Your HVAC system is very similar to your respiratory system – just for your home. It breathes – in and out – just like you. And, just like your respiratory system, if it is unable to breathe properly, then it is going to suffer, and eventually suffocate completely. The best way to keep the air moving is to clean or replace your filter regularly. Unfortunately, because HVAC filters are typically “out of sight, out of mind,” it is easy for homeowners to continue running their system – even with dirty filters in place. If this continues, then serious consequences may occur.
Learn about the most common issues related to dirty air filters here.
Limited or No Airflow
The role of your HVAC filters is to prevent particles from moving through your system where they can accumulate and cause all types of damage. This doesn’t just mean dust, it also includes leaves, dirt, pet hair and virtually anything else that may be tracked into your home. All of this can become trapped in your filter and once it is there, it will remain there until the filter is either cleaned or replaced.
While operating your unit without a filter isn’t an option, using a clogged filter isn’t an option that is much better.
You won’t be saving money when you purchase fewer replacement filters. If you run the system with a clogged filter, then it has to work harder to reach the target temperature. All this extra work will come at a cost – which will be reflected in your energy bills. Having a clean filter is absolutely essential to superior HVAC operation.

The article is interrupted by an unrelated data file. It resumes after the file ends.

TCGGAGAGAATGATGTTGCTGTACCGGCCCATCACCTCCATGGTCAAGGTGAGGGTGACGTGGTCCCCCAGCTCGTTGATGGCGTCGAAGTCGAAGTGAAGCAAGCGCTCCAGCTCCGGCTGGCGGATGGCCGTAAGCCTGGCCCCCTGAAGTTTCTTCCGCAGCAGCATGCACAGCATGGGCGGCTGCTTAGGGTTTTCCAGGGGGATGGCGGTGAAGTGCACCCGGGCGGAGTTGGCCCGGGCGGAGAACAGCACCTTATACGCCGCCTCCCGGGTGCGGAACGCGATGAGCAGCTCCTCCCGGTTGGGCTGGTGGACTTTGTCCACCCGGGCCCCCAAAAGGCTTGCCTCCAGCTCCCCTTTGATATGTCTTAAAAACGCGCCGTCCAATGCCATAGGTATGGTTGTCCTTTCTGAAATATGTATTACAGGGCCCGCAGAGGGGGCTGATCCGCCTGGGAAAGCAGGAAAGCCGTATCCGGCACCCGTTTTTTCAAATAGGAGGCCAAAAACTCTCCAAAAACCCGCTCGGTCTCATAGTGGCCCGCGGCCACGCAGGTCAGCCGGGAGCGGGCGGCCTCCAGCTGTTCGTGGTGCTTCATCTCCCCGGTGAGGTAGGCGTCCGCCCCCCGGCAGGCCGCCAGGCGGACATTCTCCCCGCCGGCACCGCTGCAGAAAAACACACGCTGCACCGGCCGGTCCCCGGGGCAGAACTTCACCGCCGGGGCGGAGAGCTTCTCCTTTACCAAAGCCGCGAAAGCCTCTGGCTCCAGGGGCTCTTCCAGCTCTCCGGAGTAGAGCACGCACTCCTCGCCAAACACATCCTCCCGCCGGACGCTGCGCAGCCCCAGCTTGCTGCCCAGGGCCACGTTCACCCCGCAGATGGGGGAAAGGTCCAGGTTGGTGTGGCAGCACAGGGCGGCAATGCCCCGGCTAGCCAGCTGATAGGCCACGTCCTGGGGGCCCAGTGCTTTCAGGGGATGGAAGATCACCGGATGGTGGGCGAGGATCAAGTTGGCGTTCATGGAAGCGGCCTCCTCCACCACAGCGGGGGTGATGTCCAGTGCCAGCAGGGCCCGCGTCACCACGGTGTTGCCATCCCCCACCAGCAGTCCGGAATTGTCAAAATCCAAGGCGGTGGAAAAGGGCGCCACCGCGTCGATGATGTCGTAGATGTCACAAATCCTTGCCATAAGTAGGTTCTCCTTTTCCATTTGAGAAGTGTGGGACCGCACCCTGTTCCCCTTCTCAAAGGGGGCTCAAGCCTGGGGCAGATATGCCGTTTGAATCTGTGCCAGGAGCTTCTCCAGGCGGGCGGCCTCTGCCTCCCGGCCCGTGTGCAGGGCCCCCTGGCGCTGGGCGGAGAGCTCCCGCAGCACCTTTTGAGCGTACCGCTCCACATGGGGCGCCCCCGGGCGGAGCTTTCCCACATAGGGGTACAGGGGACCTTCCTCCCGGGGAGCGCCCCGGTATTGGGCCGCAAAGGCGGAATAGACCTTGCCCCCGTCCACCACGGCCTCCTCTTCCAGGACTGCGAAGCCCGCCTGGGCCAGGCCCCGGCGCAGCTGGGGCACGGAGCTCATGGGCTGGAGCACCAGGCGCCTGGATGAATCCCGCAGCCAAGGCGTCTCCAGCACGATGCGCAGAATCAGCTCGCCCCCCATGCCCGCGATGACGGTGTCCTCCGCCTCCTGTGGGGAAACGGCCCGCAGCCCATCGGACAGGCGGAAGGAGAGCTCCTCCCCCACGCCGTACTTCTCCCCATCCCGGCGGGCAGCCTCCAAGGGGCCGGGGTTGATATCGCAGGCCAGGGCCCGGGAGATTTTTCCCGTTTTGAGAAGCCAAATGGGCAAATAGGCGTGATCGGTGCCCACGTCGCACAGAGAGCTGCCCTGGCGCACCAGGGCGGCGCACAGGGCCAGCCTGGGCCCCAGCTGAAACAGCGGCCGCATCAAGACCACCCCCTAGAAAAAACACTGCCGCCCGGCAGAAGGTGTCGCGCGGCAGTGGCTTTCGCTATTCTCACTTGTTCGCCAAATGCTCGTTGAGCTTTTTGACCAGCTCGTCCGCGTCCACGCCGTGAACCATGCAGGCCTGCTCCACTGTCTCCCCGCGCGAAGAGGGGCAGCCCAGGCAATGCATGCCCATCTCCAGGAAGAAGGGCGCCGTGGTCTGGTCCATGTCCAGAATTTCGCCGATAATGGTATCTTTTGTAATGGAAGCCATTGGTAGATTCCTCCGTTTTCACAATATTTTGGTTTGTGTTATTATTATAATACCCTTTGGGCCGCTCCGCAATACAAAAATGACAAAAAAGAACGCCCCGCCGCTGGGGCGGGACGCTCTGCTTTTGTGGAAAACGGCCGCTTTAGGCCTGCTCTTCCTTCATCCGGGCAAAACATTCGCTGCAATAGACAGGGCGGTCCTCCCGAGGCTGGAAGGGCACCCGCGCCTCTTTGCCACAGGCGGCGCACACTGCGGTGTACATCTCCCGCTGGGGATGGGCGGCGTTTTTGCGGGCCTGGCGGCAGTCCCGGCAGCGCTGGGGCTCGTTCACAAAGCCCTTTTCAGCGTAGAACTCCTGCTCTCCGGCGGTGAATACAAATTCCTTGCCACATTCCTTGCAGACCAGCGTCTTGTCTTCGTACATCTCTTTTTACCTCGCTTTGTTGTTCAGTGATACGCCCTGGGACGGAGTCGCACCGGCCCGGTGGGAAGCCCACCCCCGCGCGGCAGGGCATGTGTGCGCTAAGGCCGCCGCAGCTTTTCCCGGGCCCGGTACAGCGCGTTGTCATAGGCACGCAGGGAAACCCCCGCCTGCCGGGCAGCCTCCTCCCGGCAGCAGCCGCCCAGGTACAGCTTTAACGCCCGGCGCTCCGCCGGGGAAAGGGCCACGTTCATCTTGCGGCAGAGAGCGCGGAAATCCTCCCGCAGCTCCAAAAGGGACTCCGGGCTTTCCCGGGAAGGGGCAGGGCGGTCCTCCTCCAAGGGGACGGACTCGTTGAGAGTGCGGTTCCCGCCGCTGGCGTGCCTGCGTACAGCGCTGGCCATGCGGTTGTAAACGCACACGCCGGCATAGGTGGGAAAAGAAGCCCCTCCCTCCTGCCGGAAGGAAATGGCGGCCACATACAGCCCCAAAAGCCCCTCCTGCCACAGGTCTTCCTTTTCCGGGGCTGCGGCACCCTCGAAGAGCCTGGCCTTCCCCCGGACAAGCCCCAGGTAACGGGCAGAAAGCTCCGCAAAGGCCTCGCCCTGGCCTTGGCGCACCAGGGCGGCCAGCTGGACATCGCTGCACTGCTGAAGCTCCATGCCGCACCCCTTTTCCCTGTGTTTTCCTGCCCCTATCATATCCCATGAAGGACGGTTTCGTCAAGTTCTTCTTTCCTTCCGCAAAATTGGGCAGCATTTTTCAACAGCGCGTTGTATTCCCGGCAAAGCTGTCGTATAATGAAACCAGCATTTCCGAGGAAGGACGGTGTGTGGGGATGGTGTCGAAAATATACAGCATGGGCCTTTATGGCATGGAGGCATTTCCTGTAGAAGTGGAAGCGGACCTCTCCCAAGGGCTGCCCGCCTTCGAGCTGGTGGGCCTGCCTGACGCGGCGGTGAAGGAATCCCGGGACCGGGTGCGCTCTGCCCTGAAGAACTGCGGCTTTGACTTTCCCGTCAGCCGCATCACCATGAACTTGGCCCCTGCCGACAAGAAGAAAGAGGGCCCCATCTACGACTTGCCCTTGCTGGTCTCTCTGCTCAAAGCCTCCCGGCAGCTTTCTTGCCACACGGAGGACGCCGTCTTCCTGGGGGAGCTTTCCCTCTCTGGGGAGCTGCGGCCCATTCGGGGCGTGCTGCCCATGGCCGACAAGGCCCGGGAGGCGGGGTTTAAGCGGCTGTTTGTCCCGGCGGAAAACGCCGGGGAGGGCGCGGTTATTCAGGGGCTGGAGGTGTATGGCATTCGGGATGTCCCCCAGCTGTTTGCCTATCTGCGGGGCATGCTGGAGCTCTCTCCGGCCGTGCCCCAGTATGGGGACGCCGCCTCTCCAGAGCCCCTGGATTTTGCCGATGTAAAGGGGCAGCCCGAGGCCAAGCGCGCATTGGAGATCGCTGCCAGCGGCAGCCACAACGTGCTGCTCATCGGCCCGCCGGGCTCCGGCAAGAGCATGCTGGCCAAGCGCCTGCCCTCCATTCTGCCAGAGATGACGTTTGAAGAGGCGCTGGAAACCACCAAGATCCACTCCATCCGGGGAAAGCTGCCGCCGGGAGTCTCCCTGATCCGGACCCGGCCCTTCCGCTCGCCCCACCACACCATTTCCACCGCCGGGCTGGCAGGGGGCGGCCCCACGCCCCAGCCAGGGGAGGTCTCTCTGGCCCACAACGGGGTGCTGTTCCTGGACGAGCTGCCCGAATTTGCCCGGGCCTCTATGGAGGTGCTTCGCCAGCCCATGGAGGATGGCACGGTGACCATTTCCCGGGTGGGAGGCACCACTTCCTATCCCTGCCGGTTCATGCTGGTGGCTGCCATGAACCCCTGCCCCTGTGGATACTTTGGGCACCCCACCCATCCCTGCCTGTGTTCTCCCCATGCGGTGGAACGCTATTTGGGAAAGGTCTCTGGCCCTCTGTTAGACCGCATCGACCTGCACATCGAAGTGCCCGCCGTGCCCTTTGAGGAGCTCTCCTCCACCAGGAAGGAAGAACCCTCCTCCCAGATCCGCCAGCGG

If your AC or furnace cycle stops before it reaches the temperature goal, then this effect is referred to as “short cycling.” An air filter that is clogged can trigger this by trapping stagnant air in your system, which may “trick” it into stopping the cycle early or even force it down completely to avoid overheating. This can result in excessive wear and tear on the components of the system and may even lead to unpredictable humidity and temperature swings in your home.
When you are running your air conditioner, then dirty filters may begin to trap air that is cooled in your system. This can result in the buildup of frost on your evaporator and condenser coils. If this frost keeps building, then it may cause the unit to completely stop working because it is seized up.
Changing Your HVAC System Filter
The lifespan of a HVAC filter is going to vary; however, most of then are designed to last for one to three months. Be sure you know how often your filter needs to be changed or cleaned to avoid the above-mentioned problems. Failure to do this can result in the need for costly repairs and other issues along the way.
A professional should also be called for regular inspections, repairs and tune-ups a few times a year. This will prevent any further issues from occurring.